CBE - File photo
CAIRO – 22 August 2017: Egypt’s absorption growth rate increased from an average of 4.5 percent before November of the fiscal year of 2015/2016 to 6.3 percent in the first half of 2016/2017, Pharos Holding said in a Sunday report.
The significant rise in the absorption growth rate was due to more intensified economic pressures and/or anticipation of a severe economic reform measures.
The report highlighted that although the absorption rate decreased to 3.65 percent in the third quarter of FY 2016/17, after the devaluation of the Egyptian pound and the energy cuts in the second quarter of the same fiscal year, this was not enough to ease the inflationary pressure.
Despite decelerating, the average monthly inflation rate recorded 2.9 percent in Q3 of 2016/17, up from an average of 1.1 percent in 2015/16, which is explained by the absorption level (demand forces) as the Egyptian economic agents traditionally tend to spend more in order to hedge high inflation expectations, Pharos said.
Therefore, the CBE initiated two consecutive rounds of interest rate hikes, in addition to another round of the energy subsidy cuts by the Ministry of Finance.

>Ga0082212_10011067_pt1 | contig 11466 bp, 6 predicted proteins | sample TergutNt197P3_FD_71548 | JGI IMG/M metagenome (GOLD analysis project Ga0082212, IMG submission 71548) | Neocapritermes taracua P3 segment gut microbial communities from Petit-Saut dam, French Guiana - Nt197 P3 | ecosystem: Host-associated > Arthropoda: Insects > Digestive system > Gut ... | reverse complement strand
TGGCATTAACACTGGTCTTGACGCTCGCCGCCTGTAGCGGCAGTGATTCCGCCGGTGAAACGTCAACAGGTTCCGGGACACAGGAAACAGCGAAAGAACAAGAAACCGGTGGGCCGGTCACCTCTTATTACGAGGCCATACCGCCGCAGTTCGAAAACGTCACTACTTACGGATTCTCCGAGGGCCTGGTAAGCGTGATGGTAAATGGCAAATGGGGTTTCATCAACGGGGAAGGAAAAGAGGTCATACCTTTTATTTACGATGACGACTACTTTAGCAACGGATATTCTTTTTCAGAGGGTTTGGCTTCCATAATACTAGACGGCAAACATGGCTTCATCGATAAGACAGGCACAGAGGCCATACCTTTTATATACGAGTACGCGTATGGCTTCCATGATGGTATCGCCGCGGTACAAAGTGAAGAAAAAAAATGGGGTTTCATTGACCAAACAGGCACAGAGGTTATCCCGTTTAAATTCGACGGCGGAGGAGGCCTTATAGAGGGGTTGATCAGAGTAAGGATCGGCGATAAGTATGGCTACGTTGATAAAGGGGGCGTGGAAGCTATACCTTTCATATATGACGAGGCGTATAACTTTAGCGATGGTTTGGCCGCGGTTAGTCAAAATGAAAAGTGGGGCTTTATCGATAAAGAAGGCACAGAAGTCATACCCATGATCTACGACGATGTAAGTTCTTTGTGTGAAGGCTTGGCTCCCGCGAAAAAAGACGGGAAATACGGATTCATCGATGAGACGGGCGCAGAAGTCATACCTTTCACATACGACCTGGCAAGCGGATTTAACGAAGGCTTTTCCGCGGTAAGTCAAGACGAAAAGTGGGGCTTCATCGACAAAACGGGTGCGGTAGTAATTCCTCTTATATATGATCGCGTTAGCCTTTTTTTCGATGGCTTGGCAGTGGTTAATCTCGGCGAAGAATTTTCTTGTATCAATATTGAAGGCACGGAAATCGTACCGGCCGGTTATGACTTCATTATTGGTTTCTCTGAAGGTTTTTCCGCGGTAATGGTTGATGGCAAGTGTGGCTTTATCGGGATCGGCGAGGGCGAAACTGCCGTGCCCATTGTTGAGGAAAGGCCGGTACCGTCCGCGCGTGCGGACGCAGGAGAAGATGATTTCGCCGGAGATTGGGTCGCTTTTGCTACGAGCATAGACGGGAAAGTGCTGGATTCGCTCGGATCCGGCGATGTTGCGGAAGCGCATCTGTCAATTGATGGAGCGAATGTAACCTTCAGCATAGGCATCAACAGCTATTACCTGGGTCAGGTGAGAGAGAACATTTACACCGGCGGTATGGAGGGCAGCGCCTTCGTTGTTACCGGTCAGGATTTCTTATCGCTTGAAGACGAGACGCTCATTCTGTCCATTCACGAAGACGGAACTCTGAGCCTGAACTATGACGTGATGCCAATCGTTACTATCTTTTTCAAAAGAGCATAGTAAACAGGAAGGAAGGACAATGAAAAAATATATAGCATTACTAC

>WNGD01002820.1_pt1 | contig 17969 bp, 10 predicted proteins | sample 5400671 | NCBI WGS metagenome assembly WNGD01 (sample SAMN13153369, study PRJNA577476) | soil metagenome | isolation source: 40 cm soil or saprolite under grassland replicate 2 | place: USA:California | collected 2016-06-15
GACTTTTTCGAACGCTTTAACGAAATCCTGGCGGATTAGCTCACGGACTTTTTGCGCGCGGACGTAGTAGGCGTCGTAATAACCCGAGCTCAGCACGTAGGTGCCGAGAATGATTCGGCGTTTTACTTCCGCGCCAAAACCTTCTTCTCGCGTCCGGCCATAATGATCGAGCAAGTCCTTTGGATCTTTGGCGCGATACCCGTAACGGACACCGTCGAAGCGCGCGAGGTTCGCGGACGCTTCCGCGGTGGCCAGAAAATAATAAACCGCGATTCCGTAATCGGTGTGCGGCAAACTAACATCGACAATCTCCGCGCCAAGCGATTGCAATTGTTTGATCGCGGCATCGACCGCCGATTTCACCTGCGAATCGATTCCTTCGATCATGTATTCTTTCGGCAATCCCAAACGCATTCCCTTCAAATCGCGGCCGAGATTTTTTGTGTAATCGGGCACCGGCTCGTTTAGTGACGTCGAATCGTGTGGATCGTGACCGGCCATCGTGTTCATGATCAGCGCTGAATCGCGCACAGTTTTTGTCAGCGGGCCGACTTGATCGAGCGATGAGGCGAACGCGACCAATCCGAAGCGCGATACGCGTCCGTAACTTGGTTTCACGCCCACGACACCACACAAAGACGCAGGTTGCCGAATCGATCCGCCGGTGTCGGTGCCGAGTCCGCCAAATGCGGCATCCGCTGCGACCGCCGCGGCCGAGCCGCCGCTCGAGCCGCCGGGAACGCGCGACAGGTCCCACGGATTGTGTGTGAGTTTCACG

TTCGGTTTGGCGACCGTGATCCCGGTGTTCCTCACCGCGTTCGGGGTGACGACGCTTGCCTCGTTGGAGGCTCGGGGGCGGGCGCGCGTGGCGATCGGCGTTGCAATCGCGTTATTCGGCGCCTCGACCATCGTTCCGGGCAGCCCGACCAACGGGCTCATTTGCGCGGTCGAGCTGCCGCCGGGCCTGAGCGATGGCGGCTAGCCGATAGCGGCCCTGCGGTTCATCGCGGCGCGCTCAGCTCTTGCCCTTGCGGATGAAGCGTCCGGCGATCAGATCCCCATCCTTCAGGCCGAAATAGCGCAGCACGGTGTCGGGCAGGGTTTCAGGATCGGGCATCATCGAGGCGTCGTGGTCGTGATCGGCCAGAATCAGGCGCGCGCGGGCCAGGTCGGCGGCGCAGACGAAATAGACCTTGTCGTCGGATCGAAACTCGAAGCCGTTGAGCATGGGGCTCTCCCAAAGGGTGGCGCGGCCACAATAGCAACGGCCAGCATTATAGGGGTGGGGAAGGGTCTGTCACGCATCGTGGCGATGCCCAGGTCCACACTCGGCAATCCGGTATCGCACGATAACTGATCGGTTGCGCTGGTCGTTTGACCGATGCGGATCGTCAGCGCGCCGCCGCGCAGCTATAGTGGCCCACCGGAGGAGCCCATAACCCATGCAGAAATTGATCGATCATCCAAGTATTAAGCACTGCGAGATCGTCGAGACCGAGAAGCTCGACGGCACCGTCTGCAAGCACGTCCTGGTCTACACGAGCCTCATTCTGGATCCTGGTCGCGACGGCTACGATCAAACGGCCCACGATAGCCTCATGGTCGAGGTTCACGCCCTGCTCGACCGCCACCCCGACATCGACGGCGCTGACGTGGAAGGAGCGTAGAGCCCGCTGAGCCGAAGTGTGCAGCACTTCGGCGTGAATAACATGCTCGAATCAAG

The Central Bank of Egypt (CBE) has introduced two rounds of interest rate hikes, followed by another energy subsidy cut.
In July, the CBE unexpectedly decided to raise interest rates by 200 basis points (two percent), following late June’s fuel price hikes and followed by the electricity price increase.
Pharos estimated the real absorption growth rate to drop significantly in the first quarter of 2017/18, adding that its Financial Conditions Index (FCI) forecasts a significant slowdown in tandem with the recently applied tight monetary and fiscal policy measures.
The investment bank estimated the monthly inflation pace to ease in the coming months, steering the annual inflation rate downwards after recording 33 percent in July, supported by the waning supply shock, in addition to the aforementioned domestic demand deceleration.
Pharos maintains its expectations that the CBE would start its monetary easing no earlier than its earlier estimates the end of 2017, but a quicker than previously expected policy loosening is consistent with balancing the risks to both the economic growth and the inflation outlook.
“The magnitude of the monthly inflation pace in August is key to either confirm or deny our conclusion. While a supportive monthly disinflation pace would support a rate cut, the opposite case could initiate further tightening,” Pharos.